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Meet the Beatle 

When Fake Paul and Real Paul converge, there's magic in the air.

Man on the run: Lawrence Gilmour, a.k.a. Lawrence - Macca, a.k.a. Paul McCartney impersonator.
  • Man on the run: Lawrence Gilmour, a.k.a. Lawrence Macca, a.k.a. Paul McCartney impersonator.

Lawrence Gilmour accidentally left his towel in Paul McCartney's dressing room four years ago. Good move. When he politely told an assistant he wanted to retrieve it, "A voice from the back shouted, 'Is that Lawrence? Tell him just to come right in,'" recalls the Scotland-born Gilmour. He had been chosen to play McCartney's doppelgänger in the "No Other Baby" video, after McCartney saw Gilmour perform on a TV show. Now he was being invited to use the pop icon's bathroom, his towel -- even his moisturizing cream.

Gilmour, who goes by the stage name Lawrence Macca, has made a career as a McCartney look-alike. He'll portray Paul in The John-Paul Fantasy Reunion Concert, a musical play being performed Friday night at Abbey Road on the River, a three-day Beatles festival that features a slew of tribute bands. "Imagine what it would be like if Lennon and McCartney were able to 'Get Back' today," Gilmour says of John-Paul Fantasy's plot. "Mop-top [cover] bands are great, but wouldn't you like to see John and Macca doing a tour today?"

And Cleveland's the perfect place for a Fab Four (or Fab Two) tribute, Gilmour says, because of the city's enduring Beatles fan base. At last year's inaugural fest, he was floored by both the show and the audience reaction. "The setting on the river was glorious, and I enjoyed meeting lots of lovely people there." He thinks American Beatlemaniacs have a "greater respect" for the Beatles, their songs, and their legacy. "There is a wider range of fans from all walks of life, and I would have to say [they are] better prepared to have a good time," he says. "Also, a larger percentage are sober, but they still go mad."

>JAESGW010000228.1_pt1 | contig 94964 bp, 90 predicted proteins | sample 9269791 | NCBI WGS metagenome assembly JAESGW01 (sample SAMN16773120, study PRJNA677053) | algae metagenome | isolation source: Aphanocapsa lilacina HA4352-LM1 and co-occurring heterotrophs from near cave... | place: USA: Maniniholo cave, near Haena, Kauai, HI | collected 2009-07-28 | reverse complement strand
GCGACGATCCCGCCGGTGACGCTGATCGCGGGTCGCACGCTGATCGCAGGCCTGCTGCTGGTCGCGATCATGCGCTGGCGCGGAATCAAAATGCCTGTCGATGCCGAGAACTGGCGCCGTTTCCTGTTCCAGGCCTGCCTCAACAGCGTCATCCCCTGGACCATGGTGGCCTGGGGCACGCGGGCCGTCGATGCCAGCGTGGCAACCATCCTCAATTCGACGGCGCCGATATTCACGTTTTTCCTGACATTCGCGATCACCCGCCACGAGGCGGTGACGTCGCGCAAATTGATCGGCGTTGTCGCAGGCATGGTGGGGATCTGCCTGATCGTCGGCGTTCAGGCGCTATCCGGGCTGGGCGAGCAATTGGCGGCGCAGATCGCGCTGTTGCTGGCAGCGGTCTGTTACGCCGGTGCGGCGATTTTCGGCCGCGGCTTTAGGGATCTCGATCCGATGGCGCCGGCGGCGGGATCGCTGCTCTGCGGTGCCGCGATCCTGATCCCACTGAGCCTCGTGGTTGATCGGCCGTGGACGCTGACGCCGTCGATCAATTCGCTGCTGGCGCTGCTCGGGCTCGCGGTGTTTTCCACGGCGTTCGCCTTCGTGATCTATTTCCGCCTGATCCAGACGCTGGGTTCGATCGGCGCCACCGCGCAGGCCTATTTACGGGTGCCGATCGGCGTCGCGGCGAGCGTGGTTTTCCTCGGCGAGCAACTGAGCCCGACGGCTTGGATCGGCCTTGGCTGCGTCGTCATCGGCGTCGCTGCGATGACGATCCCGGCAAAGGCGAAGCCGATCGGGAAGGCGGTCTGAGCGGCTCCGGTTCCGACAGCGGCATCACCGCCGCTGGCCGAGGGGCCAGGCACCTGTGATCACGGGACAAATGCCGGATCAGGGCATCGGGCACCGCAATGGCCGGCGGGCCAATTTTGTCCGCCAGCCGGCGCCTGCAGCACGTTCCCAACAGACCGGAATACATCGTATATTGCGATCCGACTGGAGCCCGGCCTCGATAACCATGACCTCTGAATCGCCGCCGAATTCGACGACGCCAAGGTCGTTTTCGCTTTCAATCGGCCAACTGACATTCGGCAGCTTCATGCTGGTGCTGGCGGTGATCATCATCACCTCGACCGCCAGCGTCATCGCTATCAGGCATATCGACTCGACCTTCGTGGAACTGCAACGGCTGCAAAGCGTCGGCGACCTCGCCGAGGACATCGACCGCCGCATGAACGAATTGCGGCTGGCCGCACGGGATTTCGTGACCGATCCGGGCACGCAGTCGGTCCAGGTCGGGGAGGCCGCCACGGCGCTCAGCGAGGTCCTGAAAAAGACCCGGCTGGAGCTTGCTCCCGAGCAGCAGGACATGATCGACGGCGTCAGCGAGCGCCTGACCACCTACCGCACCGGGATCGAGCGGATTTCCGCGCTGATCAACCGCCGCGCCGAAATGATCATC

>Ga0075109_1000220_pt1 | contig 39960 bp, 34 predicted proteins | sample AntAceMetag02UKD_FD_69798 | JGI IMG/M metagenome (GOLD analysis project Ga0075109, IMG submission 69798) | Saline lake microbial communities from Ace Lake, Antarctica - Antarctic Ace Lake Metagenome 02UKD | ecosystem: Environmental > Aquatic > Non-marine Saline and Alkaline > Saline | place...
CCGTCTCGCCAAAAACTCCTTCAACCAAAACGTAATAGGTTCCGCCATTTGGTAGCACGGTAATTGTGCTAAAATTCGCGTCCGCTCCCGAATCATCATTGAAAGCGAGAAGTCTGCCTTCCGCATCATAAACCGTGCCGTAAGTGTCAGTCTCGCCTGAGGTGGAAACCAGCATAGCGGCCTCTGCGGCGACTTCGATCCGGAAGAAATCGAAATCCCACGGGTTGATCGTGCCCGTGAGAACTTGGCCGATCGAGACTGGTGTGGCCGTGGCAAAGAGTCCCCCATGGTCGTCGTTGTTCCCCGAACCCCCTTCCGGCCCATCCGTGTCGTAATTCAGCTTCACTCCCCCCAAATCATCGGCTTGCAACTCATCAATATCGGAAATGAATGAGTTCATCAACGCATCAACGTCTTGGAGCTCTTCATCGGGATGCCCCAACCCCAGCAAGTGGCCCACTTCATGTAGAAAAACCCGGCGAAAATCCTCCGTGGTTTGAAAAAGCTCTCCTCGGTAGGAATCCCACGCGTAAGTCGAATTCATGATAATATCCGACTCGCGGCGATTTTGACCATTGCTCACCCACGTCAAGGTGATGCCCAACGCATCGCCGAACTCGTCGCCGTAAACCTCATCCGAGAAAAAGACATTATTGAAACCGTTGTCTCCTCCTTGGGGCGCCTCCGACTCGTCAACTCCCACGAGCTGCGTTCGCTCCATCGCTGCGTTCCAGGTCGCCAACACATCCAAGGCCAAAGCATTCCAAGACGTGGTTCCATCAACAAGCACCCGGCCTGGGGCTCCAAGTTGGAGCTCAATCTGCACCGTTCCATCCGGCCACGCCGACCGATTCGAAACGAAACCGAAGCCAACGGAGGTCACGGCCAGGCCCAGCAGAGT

Credit the passion of men like Gilmour for scaring up much of the madness. He eats, sleeps, and breathes McCartney. "I admire the way he keeps going and proving himself over and over and over," he says. "He has spoiled us, and it's a privilege to keep passing it on to others."

And Gilmour passes it on every chance he gets: He's appeared on BBC talk shows, posed as McCartney with supermodels, and taken top billing at the annual Beatles festival in the band's native Liverpool, where he has a four-gig performance the week after his Cleveland appearance. "It's got so big, you wouldn't believe it," he says. "It's really put Liverpool back on the music-scene map."

Before long, Gilmour finds himself drifting back to the memory of his offstage meeting with McCartney. They sang, had lunch, and even solved a crossword puzzle together. Gilmour recalls that he "freaked out" at being hired for the job. "Who could ask for more?" Gilmour says. "My only regret is that it couldn't have lasted even longer. I know . . . I'm greedy."

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